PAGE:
The architectural styles at Wiang Kum Kam beautifully illustrate the evolution of regional design. Significant influences from the Haripunchai period preceded the full emergence of the Lanna style. The Haripunchai style is evident in the early use of red bricks and fine stucco work. At the same time, the Lanna influence brought more intricate wood carvings and expansive layouts, reflecting a synthesis of local traditions with broader Tai cultural elements.

The ongoing archaeological efforts at Wiang Kum Kam are critical in piecing together the historical jigsaw of the Lanna Kingdom. Each excavation season provides more pieces of the historical puzzle, from uncovering new structures buried under the earth to restoring damaged artefacts that illuminate the daily lives of its ancient inhabitants. This work supports historical scholarship and enhances the site for educational purposes, helping to maintain Wiang Kum Kam as a vibrant centre of cultural heritage.


Visitor Information

Visiting Wiang Kum Kam provides a unique opportunity to step back in time and experience the rich history of the Lanna Kingdom. To make the most of your visit, here's some practical information about how to get there, when to go, and what to expect.


Getting to Wiang Kum Kam:

Wiang Kum Kam is approximately 12 kilometres south of Chiang Mai city centre, near the akyra Manor Chiang Mai.

By Car:

The easiest way to reach Wiang Kum Kam is by car or taxi, which takes about 20 minutes from central Chiang Mai. You can hire a taxi or a private car through various apps or from hotel services.

By Public Transport:

Local songthaews (red trucks) also travel to Wiang Kum Kam. You can catch a songthaew from major points in Chiang Mai, such as the Night Bazaar or Tha Phae Gate. Be sure to agree on the fare in advance.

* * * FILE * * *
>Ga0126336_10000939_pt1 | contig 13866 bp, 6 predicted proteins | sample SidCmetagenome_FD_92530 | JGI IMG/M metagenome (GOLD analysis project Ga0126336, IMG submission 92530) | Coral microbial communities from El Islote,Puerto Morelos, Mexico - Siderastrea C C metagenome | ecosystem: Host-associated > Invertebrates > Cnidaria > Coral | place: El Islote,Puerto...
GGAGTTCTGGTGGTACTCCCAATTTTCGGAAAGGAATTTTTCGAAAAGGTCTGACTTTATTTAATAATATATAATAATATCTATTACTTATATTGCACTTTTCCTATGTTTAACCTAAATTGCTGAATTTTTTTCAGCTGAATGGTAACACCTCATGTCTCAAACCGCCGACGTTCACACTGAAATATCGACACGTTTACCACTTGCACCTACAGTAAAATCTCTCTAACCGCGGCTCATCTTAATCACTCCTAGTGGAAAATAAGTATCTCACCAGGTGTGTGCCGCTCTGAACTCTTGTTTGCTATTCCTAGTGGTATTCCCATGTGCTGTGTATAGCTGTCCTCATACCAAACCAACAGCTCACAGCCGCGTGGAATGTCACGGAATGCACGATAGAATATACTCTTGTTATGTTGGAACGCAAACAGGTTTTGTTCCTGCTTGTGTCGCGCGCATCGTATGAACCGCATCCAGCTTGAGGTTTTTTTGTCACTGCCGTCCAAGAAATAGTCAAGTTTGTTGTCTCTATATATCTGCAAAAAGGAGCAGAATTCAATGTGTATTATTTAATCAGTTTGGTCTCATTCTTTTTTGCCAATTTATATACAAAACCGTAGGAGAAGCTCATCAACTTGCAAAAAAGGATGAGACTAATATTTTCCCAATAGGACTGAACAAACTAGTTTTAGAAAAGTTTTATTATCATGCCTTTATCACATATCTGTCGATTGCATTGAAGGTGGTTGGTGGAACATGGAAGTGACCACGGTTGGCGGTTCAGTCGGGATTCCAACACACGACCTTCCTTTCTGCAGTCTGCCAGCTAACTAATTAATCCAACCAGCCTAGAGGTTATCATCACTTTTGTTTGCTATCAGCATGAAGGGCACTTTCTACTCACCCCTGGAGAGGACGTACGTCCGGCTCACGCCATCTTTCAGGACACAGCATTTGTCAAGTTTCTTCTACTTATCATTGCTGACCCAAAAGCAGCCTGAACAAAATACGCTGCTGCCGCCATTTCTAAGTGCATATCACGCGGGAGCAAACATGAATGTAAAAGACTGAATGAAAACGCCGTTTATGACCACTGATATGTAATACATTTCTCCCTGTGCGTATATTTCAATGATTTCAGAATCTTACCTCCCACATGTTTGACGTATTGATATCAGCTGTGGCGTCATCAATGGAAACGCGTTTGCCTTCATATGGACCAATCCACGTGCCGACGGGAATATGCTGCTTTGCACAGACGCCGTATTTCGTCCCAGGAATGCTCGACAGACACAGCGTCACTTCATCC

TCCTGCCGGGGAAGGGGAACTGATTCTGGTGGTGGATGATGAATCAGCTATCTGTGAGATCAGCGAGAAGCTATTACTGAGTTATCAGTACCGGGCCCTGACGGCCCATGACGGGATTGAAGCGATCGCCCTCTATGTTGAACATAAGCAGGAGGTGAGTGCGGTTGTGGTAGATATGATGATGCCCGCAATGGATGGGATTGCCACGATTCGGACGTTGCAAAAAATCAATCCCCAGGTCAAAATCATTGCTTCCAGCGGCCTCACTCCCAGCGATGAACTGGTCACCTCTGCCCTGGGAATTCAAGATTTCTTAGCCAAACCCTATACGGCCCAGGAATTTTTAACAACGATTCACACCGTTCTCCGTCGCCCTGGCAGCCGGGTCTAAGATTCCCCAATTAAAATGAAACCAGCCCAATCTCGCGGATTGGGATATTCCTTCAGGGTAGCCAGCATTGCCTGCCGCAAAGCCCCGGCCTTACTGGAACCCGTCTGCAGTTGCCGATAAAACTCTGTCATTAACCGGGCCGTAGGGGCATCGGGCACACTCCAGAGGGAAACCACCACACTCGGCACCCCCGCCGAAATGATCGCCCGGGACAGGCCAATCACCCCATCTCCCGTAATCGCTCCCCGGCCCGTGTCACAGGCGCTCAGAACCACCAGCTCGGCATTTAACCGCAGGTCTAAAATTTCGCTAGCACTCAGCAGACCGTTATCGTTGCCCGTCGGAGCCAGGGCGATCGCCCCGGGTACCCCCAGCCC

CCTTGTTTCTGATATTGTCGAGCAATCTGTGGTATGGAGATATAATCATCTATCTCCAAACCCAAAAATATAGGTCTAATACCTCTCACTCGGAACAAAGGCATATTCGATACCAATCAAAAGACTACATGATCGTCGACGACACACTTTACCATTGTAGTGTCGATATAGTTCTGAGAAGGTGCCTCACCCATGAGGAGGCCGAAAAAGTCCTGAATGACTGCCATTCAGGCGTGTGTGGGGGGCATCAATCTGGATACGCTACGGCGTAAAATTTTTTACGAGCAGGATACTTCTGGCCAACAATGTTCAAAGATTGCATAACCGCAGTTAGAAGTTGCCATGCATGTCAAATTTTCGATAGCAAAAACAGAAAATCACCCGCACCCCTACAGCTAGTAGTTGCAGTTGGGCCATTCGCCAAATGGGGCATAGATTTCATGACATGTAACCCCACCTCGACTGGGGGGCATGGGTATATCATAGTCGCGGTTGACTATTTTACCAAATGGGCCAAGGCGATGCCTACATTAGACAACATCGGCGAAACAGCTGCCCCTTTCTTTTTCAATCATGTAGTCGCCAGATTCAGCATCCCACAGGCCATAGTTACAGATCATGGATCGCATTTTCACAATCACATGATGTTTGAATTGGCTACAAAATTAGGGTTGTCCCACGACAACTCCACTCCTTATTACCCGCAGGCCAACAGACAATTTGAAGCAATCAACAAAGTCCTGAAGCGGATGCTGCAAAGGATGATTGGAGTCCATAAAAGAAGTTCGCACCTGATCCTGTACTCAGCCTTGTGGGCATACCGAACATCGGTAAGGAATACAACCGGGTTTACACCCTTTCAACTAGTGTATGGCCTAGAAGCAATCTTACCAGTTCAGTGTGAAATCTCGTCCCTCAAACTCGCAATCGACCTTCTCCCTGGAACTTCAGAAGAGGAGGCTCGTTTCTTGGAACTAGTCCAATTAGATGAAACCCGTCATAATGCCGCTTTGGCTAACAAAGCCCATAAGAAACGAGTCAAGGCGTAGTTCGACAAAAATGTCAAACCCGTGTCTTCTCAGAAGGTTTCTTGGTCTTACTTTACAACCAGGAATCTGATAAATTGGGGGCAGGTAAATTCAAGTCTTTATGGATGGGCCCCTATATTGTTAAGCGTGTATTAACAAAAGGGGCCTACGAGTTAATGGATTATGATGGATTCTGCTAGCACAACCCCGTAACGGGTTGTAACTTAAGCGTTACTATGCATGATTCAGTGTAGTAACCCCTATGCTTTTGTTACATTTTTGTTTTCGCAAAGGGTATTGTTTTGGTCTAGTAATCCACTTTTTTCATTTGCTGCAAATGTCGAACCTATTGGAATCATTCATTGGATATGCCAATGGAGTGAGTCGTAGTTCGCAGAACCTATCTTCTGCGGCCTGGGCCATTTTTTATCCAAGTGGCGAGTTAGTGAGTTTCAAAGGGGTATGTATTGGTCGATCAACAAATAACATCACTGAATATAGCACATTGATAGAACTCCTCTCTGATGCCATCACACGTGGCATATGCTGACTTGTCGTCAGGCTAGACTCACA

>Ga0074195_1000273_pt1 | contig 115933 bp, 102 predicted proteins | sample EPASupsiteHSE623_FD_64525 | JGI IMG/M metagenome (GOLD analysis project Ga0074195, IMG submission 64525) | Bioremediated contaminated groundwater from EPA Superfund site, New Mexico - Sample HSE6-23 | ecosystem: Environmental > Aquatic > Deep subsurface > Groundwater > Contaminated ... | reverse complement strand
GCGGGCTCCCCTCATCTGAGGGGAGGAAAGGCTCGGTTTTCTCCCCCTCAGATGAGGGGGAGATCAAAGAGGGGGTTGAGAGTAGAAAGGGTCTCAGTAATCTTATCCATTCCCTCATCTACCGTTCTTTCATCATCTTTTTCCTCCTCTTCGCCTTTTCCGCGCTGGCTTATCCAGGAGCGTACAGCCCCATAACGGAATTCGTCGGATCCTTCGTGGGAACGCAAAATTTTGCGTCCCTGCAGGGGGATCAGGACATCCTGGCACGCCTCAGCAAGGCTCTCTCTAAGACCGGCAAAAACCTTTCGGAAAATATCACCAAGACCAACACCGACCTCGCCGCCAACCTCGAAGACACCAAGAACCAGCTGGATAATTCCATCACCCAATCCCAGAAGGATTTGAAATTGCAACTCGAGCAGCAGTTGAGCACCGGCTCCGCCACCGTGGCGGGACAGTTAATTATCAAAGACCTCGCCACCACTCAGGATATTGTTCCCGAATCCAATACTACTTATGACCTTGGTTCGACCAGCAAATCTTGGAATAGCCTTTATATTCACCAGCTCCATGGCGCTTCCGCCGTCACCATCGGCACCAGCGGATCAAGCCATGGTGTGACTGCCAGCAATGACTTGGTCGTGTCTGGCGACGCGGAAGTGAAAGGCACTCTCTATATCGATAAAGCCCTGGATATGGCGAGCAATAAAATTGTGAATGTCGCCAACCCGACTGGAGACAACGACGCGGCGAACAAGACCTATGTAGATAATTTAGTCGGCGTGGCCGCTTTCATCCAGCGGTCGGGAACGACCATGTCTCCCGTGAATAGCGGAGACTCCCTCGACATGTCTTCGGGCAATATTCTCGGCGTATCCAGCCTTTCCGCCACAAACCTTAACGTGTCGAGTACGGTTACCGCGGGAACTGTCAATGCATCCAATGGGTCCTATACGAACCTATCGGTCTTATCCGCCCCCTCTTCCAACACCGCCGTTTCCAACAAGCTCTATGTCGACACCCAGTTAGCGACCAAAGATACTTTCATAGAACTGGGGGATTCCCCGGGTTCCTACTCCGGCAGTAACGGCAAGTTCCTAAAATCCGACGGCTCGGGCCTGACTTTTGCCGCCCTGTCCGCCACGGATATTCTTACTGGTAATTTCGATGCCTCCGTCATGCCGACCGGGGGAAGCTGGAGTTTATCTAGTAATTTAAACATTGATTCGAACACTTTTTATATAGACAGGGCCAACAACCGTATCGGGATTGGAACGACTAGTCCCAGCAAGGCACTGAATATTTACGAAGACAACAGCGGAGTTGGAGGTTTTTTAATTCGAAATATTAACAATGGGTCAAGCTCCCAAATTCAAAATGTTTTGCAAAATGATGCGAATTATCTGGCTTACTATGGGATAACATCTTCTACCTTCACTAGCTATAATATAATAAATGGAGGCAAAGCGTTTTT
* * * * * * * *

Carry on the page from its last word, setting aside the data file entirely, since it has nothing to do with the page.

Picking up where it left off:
By Bicycle:

For those who enjoy cycling, renting a bicycle and riding to the site can be a pleasant journey, allowing you to see more of the local scenery.


Best Times to Visit:

The best time to visit Wiang Kum Kam is during the cooler months from November to February when the weather is more comfortable for exploring outdoors. The site opens daily from 8:00 AM to 5:00 PM, and visiting early in the morning or later in the afternoon can help avoid the heat of the midday sun.


Guided Tours and Ticket Prices:


A nominal fee contributes to the preservation of Wiang Kum Kam. Tickets can be purchased at the main entrance.

Guided Tours:

Guided tours are available and highly recommended. These tours provide deeper insights into the history and significance of each structure. Tours can be booked on arrival or in advance through travel agencies in Chiang Mai.


Visitor Amenities:

Facilities at Wiang Kum Kam include a visitor centre, restrooms, and a small café with refreshments.

Electric carts are available to rent for those interested in a more immersive experience, which can be a convenient way to navigate the larger site, especially for those with limited mobility.

Making the Most of Your Visit:

Plan Ahead:

Review a site map and plan your route to cover all major attractions.

Comfortable Clothing:

Comfortable walking shoes and light clothing. Don’t forget sun protection such as hats and sunscreen.


Bring a camera to capture the ancient ruins and beautiful landscapes. Respect any signs that prohibit photography in sacred areas.

Educational Programmes:

Look out for special educational programmes and workshops at the visitor centre. These can enrich your understanding of the site’s history and cultural background.

Must See:

Visit Wat Chedi Liam, Wat Kan Thom, and the site where the original stone inscriptions were found. Each offers a unique window into the past.



Preservation of Wiang Kum Kam

Preserving Wiang Kum Kam presents unique challenges, notably its vulnerability to flooding, which initially led to the city's abandonment centuries ago.

The primary threat to Wiang Kum Kam is its location on the floodplain of the Ping River. Historical records and archaeological evidence suggest that seasonal floods were common, often catastrophic, leading to the site's initial abandonment. These flooding events risk the stability of ancient structures and the long-term preservation of underground artefacts.

Efforts to protect and preserve Wiang Kum Kam have been multifaceted, involving both local authorities and international organisations:

Flood Mitigation:

One of the primary strategies has been implementing flood mitigation measures. This includes the construction of raised embankments along the river's edge, improved drainage systems to divert floodwaters, and ongoing monitoring of water levels during the rainy season.

Restoration Projects: